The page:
G5 Doctoral dissertation (article)
Electrophysiological Brain Responses as Neural Markers of Depression and Aging (2020)


Ruohonen, Elisa (2020). Electrophysiological Brain Responses as Neural Markers of Depression and Aging. JYU Dissertations, 193. Jyväskylä: Jyväskylän yliopisto. http://urn.fi/URN:ISBN:978-951-39-8065-8


JYU authors or editors


Publication details

All authors or editors: Ruohonen, Elisa

eISBN: 978-951-39-8065-8

Journal or series: JYU Dissertations

eISSN: 2489-9003

Publication year: 2020

Number in series: 193

Publisher: Jyväskylän yliopisto

Place of Publication: Jyväskylä

Publication country: Finland

Publication language: English

Persistent website address: http://urn.fi/URN:ISBN:978-951-39-8065-8

Open Access: Publication published in an open access channel


Abstract

Depression is one of the most common mental disorders. Currently, the diagnosis of depression is based on a clinical interview, and no reliable objective depression biomarkers have been recognized. Brain’s event-related potentials (ERPs) could potentially be used as neural markers for diagnosing and planning treatment options for depression. ERPs could also potentially be used to differentiate depression-related alterations from aging-related alterations. In study I, ERPs to sound intensity changes were compared between first-episode and recurrent depression groups and non-depressed controls. Larger brain responses (N1 response) to rare sounds were found in the first-episode depression group, compared to the other groups. Sound intensity processing has been suggested to reflect monoaminergic neurotransmission and therefore the enlarged responses can reflect monoaminergic deficits. In study II, ERPs to sound intensity changes were compared between younger and older depressed adults and age-matched non-depressed adults. Augmented N1 responses were found in both older adults and depressed adults, indicating similar effects for aging and depression on intensity processing. The augmentation could index an inability to suppress activity in response to irrelevant stimuli (also called sensory gating). In study III, ERPs to emotional facial expressions were compared between depressed and non-depressed groups. In addition, changes in the brain responses were investigated by conducting follow-up measurements after 2 and 39 months. It was also investigated whether the baseline brain responses were associated with later response to a brief psychological intervention. Larger P1 responses to sad faces, compared to neutral faces, were found in the depressed group, indicating a negative bias in the automatic processing of facial expressions. The bias was corrected in the follow-up measurements after symptom reduction. Compared to the non-depressed control group, a larger negative bias was found in the group that did not recover after the intervention. However, the recovered and nonrecovered groups did not differ in brain responses. The results of this thesis indicate that electrical brain responses related to early information processing can be used to study depression- and aging-related alterations in brain function and the brain responses can reflect illness state. Therefore, these responses have the potential to be further developed for clinical practice as neural markers for depression.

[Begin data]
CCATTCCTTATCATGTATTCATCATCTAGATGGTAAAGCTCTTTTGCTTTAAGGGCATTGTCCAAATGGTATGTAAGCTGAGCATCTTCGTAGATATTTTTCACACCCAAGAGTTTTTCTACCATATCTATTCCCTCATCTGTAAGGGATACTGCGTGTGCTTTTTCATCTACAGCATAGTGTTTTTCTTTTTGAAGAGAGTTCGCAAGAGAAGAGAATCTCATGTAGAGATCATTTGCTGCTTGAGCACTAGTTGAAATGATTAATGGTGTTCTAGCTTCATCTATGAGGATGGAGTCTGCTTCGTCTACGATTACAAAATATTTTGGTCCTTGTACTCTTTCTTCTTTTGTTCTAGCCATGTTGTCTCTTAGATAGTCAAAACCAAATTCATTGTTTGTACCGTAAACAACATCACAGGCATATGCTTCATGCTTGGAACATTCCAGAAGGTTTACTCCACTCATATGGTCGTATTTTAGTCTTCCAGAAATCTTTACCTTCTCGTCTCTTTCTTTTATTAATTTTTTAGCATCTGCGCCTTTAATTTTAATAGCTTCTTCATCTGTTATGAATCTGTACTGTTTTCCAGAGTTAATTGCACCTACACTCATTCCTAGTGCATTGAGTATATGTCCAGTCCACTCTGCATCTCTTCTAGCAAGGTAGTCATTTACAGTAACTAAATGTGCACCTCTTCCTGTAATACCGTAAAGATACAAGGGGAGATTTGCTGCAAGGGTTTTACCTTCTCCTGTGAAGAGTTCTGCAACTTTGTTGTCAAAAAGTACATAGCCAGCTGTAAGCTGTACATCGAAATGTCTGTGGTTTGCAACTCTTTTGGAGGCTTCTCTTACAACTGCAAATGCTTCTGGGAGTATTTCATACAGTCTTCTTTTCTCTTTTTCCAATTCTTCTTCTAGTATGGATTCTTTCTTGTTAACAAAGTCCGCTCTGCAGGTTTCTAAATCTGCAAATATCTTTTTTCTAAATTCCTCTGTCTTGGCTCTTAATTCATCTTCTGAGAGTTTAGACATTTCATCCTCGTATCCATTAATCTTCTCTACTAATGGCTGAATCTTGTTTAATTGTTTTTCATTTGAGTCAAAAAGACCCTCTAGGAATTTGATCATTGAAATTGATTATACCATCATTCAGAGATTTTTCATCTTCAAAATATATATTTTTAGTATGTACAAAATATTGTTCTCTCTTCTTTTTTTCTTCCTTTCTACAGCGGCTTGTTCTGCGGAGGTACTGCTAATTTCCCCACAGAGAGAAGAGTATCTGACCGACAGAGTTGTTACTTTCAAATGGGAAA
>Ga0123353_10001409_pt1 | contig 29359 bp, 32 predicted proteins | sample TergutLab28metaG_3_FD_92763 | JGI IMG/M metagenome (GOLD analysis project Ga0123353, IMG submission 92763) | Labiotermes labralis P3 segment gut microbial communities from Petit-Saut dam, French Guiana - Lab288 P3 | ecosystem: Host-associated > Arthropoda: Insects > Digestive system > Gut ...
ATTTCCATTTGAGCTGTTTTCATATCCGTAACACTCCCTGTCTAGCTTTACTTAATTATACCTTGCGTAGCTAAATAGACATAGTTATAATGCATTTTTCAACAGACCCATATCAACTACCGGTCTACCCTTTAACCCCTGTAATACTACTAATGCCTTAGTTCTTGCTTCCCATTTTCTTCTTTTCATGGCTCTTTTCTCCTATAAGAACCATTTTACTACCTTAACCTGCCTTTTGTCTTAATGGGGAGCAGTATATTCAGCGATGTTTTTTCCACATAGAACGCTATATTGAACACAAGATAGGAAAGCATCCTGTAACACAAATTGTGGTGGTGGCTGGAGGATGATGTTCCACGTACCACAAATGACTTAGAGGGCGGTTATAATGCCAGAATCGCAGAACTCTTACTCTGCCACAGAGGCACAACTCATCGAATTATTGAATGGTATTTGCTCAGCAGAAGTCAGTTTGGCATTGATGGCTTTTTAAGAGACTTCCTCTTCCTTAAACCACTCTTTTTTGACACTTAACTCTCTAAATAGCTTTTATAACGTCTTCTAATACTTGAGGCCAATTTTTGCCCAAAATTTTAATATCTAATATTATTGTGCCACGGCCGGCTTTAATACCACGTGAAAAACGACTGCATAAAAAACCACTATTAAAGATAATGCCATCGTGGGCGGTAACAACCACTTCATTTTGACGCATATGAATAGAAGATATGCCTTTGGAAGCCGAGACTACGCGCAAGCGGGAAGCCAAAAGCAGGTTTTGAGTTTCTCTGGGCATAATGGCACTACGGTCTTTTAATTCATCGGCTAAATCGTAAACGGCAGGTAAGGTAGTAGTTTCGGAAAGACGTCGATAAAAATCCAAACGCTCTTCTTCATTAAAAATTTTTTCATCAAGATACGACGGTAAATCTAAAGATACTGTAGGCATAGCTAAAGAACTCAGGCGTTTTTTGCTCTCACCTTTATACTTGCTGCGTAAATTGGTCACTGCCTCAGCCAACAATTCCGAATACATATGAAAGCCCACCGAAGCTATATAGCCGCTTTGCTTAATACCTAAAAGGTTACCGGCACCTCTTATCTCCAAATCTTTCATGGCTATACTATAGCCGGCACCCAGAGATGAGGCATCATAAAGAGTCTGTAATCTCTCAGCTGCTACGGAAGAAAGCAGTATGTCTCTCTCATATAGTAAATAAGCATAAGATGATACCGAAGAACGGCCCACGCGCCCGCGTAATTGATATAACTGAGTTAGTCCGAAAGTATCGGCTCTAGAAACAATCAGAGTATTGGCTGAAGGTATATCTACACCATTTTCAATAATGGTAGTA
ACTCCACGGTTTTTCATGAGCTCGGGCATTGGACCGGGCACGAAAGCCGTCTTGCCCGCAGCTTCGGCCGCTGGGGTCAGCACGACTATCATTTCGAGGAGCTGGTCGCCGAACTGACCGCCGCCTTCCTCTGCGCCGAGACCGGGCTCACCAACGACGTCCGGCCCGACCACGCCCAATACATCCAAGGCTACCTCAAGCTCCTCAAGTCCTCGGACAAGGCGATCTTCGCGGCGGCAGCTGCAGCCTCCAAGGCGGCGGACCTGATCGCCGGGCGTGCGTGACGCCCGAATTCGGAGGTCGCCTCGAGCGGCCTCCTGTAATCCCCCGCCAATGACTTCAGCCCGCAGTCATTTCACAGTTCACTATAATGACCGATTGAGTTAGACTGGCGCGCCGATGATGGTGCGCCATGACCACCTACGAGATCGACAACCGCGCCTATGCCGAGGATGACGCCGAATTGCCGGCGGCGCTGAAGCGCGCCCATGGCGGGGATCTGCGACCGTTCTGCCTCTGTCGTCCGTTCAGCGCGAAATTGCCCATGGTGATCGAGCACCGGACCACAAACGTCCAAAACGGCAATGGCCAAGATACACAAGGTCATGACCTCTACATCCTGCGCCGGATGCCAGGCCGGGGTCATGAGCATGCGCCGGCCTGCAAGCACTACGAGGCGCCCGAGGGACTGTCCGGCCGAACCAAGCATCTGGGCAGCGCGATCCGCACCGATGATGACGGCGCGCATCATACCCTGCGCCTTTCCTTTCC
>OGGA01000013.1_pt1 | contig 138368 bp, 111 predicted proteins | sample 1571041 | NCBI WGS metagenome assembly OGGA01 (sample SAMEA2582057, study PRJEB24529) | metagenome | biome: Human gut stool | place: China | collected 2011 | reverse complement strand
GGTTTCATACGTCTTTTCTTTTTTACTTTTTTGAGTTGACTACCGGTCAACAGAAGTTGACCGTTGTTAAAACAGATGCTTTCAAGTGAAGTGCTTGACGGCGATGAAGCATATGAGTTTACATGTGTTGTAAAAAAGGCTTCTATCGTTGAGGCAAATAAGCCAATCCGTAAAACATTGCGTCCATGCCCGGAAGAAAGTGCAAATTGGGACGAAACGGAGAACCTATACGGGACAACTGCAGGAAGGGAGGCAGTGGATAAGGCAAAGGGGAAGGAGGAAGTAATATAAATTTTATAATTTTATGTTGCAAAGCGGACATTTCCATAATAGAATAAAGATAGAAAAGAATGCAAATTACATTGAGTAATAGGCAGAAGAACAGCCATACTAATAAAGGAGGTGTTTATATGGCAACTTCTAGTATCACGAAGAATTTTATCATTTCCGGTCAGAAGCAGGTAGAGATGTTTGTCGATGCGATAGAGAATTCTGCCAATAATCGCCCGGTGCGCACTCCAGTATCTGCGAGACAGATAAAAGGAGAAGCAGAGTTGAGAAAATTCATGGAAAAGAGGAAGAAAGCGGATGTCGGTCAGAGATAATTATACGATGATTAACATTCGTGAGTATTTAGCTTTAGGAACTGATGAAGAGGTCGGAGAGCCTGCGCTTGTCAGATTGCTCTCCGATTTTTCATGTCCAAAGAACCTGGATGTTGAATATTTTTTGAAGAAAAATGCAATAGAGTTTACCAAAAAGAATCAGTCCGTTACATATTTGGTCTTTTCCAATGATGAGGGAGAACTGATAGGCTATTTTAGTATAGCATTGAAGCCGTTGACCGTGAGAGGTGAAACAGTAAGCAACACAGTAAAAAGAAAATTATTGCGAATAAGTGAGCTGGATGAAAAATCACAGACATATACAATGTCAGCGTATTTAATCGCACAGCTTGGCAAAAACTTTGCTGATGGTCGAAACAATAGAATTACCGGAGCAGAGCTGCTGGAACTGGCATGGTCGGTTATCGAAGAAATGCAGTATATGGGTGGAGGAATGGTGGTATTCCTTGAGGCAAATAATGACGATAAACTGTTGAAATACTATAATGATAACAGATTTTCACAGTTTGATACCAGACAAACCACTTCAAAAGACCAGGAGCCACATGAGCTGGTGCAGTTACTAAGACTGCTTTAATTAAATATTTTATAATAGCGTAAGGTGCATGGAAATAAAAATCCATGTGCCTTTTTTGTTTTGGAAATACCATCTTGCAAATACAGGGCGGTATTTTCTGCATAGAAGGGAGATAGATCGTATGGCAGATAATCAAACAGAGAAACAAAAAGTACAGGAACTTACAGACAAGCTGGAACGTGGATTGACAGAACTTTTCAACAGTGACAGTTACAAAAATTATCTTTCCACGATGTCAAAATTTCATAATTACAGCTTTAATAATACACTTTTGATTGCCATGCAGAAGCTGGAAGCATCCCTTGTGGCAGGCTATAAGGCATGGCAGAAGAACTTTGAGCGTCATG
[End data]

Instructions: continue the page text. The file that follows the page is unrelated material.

Keywords: ageing; depression (mental disorders); brain

Free keywords: event-related potentials; sensory processing


Contributing organizations


Ministry reporting: Yes

Reporting Year: 2020


Last updated on 2020-09-07 at 23:13